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Thomas Jefferson's Proposed Gallery for Monticello

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Below is a transcription of [[Thomas Jefferson|Thomas Jefferson's]] Proposed Gallery for Monticello (ca. 1771). It consists of nineteen works of art (mainly sculpture) that he desired to display in his Monticello home. According to Seymour Howard's Thomas Jefferson's Art Gallery for Monticello, this list of desiderata "reveals a conservative, but comprehensive and discriminating eclecticism, which was encouraged by the partial isolation he believed salutary." Howard, Seymour. Thomas Jefferson's Art Gallery for Monticello. The Art Bulletin. Dec. 1977. LIX(4): 583-600.

Although Jefferson desperately wanted a sculpture gallery at Monticello, it was, unfortunately, never realized--and none of the sculptures on his desiderata list were ever obtained.

Though it is not certain what sparked Jefferson's first interest in the visual arts and especially in works of classical and academic character, such as those in the following list, it is likely that his humanistic education and aristocratic development had much to do with such taste. In addition, Jefferson's four-year stay in [[Paris]], France (1784-1789), along with artistic advice from close friend Charles Bellini, who helped to inform Jefferson about the commerce in art works before his purchases for Monticello in Europe, had large impacts on his artistic taste and choices such as those listed below for Monticello.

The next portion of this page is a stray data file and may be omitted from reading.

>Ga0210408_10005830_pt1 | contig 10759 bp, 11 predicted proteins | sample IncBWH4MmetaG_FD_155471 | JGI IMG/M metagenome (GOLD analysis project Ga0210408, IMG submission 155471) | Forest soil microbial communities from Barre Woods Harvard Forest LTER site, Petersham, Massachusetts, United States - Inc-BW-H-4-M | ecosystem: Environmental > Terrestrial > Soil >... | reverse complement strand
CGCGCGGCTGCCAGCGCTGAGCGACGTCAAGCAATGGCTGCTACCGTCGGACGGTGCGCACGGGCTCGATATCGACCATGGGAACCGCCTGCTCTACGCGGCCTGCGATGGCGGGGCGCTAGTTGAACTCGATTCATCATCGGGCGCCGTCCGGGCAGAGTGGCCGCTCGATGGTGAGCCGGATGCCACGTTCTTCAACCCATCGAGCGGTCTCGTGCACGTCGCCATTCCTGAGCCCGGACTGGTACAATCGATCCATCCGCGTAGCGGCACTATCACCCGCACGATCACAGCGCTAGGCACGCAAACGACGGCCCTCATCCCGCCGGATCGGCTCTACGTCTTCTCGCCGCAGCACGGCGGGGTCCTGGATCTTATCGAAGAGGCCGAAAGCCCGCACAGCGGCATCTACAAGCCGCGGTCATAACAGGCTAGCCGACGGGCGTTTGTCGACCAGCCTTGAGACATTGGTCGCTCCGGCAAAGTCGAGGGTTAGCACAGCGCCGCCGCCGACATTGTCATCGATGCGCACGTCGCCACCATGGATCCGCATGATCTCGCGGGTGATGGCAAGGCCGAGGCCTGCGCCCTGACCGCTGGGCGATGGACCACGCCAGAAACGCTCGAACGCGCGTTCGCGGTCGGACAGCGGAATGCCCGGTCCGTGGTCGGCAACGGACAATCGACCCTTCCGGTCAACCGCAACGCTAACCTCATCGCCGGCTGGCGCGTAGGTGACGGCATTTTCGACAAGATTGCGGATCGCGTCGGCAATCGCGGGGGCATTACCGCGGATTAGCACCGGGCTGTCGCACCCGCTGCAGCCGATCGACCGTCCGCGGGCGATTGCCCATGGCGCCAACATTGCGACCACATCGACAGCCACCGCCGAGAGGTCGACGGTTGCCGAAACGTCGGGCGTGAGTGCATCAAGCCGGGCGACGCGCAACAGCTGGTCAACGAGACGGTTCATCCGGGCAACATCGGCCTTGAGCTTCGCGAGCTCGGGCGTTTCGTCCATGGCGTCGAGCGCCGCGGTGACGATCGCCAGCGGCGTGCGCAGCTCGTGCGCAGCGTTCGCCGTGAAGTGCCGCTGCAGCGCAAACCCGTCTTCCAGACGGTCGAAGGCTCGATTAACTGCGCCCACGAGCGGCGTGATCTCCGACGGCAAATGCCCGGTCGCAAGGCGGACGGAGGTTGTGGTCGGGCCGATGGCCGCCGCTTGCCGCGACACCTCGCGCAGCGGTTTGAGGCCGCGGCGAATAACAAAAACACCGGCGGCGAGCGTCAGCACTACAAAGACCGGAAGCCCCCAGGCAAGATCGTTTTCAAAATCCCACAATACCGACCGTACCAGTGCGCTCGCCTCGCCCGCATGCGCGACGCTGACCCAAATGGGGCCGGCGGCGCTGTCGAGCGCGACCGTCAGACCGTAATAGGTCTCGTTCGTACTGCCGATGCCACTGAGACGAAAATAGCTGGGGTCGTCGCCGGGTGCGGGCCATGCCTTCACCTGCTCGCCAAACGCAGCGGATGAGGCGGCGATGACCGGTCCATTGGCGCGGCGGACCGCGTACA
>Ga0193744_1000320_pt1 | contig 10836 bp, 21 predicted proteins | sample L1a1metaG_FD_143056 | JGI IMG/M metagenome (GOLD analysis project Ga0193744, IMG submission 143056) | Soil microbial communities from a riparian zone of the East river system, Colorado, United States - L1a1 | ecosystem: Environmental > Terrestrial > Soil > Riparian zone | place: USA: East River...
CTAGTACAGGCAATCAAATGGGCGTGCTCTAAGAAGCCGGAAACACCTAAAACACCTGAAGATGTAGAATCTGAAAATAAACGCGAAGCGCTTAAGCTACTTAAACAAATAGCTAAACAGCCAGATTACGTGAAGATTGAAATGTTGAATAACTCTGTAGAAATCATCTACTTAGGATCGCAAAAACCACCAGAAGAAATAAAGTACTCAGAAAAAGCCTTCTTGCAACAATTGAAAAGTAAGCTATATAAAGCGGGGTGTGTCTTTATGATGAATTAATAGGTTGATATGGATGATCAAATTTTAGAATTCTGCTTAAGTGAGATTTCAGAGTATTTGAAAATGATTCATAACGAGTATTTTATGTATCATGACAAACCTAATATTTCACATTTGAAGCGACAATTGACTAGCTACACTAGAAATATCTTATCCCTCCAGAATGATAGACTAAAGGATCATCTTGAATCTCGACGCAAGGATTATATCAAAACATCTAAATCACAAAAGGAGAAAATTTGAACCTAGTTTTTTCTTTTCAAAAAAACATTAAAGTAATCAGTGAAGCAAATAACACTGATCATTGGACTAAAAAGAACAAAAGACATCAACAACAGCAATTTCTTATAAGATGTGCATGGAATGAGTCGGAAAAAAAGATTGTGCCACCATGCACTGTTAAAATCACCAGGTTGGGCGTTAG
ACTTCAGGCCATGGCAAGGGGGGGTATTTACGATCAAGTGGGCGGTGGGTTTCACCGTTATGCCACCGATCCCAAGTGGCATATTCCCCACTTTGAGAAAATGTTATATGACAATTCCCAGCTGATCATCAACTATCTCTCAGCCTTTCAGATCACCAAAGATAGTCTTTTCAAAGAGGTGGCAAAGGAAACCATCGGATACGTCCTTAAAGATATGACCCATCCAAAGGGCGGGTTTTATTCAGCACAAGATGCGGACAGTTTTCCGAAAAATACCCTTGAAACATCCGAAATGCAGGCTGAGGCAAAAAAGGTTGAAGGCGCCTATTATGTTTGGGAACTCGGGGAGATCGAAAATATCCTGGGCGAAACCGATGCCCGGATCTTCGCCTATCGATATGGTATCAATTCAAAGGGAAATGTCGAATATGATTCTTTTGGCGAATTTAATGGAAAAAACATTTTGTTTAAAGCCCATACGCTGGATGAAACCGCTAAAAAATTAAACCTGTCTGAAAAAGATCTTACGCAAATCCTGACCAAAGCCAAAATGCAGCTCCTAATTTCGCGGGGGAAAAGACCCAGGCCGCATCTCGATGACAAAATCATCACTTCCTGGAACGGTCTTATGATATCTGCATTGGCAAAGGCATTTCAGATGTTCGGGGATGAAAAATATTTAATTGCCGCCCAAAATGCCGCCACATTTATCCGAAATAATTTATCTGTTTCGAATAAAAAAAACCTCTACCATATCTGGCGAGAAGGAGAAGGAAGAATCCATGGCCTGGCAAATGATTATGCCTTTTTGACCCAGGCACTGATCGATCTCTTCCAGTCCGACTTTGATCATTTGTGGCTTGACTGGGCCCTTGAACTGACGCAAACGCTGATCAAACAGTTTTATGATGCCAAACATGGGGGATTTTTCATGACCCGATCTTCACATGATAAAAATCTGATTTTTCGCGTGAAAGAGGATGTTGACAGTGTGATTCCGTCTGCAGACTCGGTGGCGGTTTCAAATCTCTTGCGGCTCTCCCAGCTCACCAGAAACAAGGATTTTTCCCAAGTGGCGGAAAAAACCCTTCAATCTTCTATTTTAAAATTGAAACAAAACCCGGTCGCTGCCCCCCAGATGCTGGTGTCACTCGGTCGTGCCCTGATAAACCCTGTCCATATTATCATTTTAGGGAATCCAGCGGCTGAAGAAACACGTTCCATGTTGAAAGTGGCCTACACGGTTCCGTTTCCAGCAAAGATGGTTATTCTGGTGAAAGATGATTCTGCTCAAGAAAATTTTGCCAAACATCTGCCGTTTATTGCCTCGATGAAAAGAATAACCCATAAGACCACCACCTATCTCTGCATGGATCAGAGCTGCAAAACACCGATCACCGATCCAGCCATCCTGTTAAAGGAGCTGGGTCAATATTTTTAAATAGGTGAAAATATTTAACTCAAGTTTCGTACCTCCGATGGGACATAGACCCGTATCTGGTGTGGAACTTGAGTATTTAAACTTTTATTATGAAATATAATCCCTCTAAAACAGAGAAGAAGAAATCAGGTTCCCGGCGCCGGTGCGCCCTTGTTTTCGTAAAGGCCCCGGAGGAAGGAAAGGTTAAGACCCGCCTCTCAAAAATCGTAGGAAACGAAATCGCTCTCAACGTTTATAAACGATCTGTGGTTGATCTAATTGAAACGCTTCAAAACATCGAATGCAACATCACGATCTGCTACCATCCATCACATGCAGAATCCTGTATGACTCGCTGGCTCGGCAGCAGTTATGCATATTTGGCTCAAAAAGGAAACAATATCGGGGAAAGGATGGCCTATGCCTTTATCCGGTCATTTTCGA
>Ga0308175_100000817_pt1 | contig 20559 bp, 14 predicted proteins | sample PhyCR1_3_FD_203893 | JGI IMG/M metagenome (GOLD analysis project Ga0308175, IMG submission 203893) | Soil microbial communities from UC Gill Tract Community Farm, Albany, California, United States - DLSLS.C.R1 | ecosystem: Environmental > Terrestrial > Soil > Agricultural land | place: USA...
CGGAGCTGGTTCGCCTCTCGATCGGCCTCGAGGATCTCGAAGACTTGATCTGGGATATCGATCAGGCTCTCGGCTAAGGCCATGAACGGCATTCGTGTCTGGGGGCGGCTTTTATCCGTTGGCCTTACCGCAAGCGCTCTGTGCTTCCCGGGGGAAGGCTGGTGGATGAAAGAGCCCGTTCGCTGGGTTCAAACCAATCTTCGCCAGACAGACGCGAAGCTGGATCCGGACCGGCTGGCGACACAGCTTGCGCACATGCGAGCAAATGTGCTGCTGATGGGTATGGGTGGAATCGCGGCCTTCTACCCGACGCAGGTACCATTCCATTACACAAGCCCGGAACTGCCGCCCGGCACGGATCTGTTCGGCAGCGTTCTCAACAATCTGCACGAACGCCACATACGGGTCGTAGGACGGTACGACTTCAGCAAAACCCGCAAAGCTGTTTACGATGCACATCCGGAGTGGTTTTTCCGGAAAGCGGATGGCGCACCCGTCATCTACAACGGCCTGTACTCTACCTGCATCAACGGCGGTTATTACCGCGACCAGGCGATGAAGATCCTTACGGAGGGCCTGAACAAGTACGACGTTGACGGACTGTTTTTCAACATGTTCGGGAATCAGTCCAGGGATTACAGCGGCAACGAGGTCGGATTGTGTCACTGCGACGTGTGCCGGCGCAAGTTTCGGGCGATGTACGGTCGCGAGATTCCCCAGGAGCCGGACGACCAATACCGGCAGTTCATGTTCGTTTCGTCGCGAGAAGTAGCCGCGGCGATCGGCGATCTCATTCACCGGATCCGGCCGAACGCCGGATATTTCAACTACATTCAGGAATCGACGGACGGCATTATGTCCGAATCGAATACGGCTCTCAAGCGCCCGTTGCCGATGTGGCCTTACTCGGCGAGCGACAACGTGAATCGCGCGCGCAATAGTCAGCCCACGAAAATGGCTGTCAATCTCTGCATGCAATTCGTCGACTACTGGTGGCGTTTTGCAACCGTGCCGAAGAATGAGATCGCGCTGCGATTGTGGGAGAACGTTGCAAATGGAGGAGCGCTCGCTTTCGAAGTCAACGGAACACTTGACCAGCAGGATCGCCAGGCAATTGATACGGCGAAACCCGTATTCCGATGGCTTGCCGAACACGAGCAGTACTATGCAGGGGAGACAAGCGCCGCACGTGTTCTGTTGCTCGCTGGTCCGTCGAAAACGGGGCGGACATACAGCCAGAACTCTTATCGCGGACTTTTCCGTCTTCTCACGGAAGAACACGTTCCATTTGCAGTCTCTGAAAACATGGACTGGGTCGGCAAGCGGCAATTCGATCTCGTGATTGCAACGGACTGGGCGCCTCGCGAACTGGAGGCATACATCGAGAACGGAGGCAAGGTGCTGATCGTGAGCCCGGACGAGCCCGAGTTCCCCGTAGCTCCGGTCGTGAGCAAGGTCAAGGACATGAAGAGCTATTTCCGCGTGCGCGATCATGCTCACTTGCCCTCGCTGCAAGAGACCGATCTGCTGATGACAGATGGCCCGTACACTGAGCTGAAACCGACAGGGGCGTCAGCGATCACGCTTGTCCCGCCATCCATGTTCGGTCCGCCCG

Original image: http://www.thomasjeffersonpapers.org/cfm/doc.cfm?id=arch_N108&mode=sm

Editorial editions appear in brackets and italics:

[1] Venus of Medici. Florence
Apollo of Belvedere. Rome [crossed out]

[horizontal line]
[2] Hercules Farnese. Rome [joined to 1 with a bracket]
[3] Apollo of Belvedere. Rome [interlineated]
[4] Antinous. Florence [joined to 3 with a bracket]

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[5] Dancing Fauns
[6] Messenger Pulling out a Thorn.
[7] Roman slave whetting his knife
[8] The Gladiator at Montalto.
[9] Myrmillo expiring. Rome
[10] The Gladiator reposing himself after the/engagement. (companion to the former.)
de terra cotta. [written as an addition in another ink vertically before the next three entries]
[11] Hercules and Antaeus. see Cheselden's anatomy
[12] the two wrestlers
[13] the Rape of the Sabines (3 figures)

[wide space]
[14] St Paul preaching at Athens.
[15] St Ignatius at prayer.
[16] Jephtha meeting his dautr.
[17] Sacrifice of Iphigenia.
[18] History of Seleucus giving his beloved wife Stra-/-tonice to his only son Seleucus who languished/for her. Florence.
[19] Diana Venatrix (see Spence's Polymetis)

[additions in another ink]
Bellini tells me that historical paintings on canvas 6.f by 12 f. will cost £15 sterl. If copd. by a good hand.

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Fresco painting of landscape or architecture/cost 4[?] ½ the sq. foot.

[horizontal line]
damask silk hangings cost 30/the sq. yard.

[the page is struck through with a diagonal line] This transcription is based on Seymour Howard's essay, Thomas Jefferson's Art Gallery for Monticello. Ibid.

Additional paintings admired by Jefferson not seen on list: The Stoning of St. Stephen (Le Sueur), Marcus Curtius Leaping into the Gulf (Mola), Horatius Cocles Defending the Bridge (Mola), and Susanna and the Elders (Rubens).

[[Category:Art]]

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